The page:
C (66 F D): C was the mom of another mother-daughter team. When she answered, she said, 'Oh, we’re just on our way out to canvass!' Her daughter came up beside her, beaming. 'I’m so excited to be going canvassing! How is it going? What’s it like?' I let her know I was sure she’d have a good time, then C chimed in and said, 'Oh, we’ve got to get going! We don’t want to be late!' And out the door they went, just behind me, both brimming with excitement.

J (56 F D): J told me she’d been canvassed recently by some young men supporting Delgado, and she was thrilled to see them out there. She wasn’t sure they were even old enough to vote (pictured below, Delgado with volunteers, many if not all of whom are still too young to vote), yet there they were—because they know it’s about their futures. She urged me to speak with her next-door neighbor. 'He isn’t home, but she is—they’re elderly, and such nice people.'


Ordinarily, as J’s neighbors weren’t on my list - and because at GOTV time, particularly, efficiency is paramount - I wouldn’t stop at an unlisted door. I made an exception in this case, as I figured the neighbors would be chatting, and I wouldn’t want J to think I’d ignored her. Well, the neighbor was just as J had said, and then some: 'We’re both registered Republicans, but we’re only voting for Democrats right now. We have got to get Trump out. I keep trying to tell my neighbors who voted for him how disastrous this is. But, you know, some people are just stupid.' (When I got back to the launch site, I reported the address so these two votes could be added for 11/6 GOTV.)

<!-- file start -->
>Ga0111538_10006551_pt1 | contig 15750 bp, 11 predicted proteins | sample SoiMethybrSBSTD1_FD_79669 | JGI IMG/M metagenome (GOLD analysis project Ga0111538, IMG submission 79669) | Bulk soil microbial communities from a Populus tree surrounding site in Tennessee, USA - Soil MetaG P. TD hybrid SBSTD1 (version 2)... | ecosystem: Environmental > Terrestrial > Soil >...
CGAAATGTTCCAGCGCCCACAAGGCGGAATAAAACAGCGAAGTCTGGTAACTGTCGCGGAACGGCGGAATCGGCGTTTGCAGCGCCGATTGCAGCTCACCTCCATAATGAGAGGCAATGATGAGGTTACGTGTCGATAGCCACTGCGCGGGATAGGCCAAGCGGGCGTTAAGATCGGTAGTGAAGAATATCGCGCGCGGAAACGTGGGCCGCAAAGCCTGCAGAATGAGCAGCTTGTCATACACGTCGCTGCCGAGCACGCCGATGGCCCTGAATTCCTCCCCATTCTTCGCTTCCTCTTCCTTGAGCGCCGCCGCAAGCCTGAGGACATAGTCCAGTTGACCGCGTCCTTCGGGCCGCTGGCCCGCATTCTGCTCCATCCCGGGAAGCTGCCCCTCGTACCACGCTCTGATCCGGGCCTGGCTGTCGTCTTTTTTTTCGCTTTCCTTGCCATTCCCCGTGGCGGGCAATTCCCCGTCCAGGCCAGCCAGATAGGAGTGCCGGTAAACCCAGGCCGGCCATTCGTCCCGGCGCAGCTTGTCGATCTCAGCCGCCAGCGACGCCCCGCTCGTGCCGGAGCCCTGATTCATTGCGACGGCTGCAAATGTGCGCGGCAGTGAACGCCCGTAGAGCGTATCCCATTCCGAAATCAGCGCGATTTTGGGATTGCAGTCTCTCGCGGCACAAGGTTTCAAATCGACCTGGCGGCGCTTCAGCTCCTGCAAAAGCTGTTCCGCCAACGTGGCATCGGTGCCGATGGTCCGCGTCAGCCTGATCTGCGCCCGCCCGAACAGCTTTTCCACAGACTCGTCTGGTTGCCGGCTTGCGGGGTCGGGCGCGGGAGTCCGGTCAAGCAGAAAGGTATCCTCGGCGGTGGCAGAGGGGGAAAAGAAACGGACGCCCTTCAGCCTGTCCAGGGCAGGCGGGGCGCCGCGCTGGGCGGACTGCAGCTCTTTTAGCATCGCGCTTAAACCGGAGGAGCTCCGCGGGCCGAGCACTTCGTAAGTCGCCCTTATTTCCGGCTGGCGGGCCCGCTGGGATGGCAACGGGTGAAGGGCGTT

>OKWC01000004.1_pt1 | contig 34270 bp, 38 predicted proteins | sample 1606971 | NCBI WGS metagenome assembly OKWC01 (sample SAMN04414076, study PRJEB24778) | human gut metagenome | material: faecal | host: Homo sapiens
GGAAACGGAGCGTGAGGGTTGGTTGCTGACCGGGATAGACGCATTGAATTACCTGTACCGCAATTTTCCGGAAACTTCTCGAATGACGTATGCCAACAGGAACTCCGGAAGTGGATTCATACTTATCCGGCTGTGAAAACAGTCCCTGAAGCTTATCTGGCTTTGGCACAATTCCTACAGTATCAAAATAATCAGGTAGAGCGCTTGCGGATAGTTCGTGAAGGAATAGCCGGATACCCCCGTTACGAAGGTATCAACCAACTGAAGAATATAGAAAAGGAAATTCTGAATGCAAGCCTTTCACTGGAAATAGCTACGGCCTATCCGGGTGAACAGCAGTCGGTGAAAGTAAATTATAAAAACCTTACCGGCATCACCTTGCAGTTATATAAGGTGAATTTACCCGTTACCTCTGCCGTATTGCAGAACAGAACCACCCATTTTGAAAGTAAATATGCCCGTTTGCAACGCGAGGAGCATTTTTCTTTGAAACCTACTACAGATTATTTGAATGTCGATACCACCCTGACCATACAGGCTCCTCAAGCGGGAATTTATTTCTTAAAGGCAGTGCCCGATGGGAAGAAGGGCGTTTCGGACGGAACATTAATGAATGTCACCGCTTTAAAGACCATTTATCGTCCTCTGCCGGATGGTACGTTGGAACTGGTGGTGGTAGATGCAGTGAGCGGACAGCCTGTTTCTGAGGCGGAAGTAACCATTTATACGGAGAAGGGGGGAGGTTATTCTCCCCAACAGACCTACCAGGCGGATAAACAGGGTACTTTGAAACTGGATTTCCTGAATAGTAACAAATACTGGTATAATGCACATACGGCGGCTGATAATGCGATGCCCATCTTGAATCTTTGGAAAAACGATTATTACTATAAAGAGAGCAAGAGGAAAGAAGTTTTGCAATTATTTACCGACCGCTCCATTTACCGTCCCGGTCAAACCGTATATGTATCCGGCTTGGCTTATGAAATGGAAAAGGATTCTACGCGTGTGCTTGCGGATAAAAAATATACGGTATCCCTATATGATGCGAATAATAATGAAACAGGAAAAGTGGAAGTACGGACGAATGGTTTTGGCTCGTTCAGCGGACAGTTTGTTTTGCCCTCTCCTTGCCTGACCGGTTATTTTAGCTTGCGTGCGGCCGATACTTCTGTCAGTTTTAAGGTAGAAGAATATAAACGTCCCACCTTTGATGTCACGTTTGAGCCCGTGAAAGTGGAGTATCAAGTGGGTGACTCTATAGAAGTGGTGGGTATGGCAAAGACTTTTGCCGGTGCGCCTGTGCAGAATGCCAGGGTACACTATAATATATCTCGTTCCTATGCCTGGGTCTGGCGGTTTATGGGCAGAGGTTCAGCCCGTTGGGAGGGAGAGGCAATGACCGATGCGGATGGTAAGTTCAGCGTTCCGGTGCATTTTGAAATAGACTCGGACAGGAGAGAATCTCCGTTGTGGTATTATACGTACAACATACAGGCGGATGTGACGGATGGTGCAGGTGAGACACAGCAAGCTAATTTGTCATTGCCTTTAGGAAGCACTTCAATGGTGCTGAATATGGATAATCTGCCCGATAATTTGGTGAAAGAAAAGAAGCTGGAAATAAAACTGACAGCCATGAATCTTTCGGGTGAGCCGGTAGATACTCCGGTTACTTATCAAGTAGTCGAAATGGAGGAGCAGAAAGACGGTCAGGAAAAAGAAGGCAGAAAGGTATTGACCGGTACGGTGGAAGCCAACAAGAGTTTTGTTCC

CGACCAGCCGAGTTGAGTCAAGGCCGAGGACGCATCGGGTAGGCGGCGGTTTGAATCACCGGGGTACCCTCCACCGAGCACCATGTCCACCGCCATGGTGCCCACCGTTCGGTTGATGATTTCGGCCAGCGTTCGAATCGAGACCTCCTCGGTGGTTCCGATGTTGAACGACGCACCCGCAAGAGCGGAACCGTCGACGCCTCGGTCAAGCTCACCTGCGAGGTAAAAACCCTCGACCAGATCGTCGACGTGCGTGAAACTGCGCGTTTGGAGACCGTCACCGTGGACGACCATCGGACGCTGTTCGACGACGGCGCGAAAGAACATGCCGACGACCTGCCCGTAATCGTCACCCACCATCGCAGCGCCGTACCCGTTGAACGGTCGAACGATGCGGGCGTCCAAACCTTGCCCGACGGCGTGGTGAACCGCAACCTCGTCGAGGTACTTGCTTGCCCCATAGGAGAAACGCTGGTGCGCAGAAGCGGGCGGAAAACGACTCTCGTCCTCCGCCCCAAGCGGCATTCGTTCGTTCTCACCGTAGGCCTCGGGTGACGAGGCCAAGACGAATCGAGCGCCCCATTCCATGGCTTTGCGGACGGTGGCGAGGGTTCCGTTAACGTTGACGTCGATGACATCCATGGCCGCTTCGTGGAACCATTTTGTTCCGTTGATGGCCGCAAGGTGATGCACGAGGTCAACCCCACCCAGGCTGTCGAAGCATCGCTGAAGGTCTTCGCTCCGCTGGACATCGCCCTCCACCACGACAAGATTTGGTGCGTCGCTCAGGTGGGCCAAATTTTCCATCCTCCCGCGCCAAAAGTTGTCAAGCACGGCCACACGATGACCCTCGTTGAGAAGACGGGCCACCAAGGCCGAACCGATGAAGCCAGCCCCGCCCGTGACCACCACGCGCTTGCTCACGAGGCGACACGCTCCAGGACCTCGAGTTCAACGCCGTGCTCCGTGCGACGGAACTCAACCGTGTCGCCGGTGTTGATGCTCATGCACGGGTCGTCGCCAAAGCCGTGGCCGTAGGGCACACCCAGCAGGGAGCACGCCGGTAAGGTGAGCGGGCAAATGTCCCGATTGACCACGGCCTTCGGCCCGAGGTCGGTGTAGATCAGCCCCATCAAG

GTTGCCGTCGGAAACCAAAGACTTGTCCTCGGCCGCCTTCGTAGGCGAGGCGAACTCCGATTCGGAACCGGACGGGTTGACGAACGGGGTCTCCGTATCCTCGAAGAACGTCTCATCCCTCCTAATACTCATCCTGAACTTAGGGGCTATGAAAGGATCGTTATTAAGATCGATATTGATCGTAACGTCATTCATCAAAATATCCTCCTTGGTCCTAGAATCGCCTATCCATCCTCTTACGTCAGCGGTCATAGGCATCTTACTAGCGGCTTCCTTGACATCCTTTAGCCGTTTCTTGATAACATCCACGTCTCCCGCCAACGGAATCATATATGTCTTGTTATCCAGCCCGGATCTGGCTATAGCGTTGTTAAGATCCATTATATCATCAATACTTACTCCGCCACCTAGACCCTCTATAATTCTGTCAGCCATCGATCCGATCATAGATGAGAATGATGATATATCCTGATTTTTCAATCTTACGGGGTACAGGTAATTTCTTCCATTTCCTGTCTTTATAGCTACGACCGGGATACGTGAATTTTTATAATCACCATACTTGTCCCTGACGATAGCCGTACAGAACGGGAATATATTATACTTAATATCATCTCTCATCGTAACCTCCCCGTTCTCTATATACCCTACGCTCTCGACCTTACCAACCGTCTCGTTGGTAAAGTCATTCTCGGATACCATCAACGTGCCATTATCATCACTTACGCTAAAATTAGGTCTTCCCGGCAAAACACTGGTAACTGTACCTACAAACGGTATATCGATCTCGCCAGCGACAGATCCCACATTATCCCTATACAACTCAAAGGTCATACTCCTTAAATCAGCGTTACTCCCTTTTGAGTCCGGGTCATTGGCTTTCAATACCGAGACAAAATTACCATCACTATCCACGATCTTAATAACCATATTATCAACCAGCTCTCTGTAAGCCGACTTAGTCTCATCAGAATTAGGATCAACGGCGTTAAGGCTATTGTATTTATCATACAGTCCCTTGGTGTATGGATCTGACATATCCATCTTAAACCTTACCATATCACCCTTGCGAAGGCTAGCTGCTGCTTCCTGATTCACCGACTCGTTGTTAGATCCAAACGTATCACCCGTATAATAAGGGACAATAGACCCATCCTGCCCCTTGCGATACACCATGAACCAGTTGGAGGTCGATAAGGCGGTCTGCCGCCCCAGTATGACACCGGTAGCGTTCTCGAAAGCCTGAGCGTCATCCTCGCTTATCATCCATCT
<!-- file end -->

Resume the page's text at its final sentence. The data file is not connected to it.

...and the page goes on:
I (43 F D): As I drove up, a little boy stood in the window, arms crossed, looking me over with a stern face. His Grandma, I’m pretty sure she was, answered the door. 'I‘s out for a walk. But I’ll be sure to give her your literature'. She was smiling, and as I turned to go she said, 'Good luck.' I smiled back and said, 'Yes, we all need good luck now, don’t we?' As I got in the car, preparing to go, the little boy took up his station again to watch me from the window . . . only this time, he was smiling.

And then there was P (63 M D), who said, simply, 'I’m a Delgado guy.'

Throughout this campaign, absolutely nothing has been left to chance. Now that the final push is upon us, no one is letting up one bit. On the contrary, the extraordinarily hard work by the Delgado campaign and its legion of committed volunteers gives new meaning to the phrase 'pulling out all the stops.'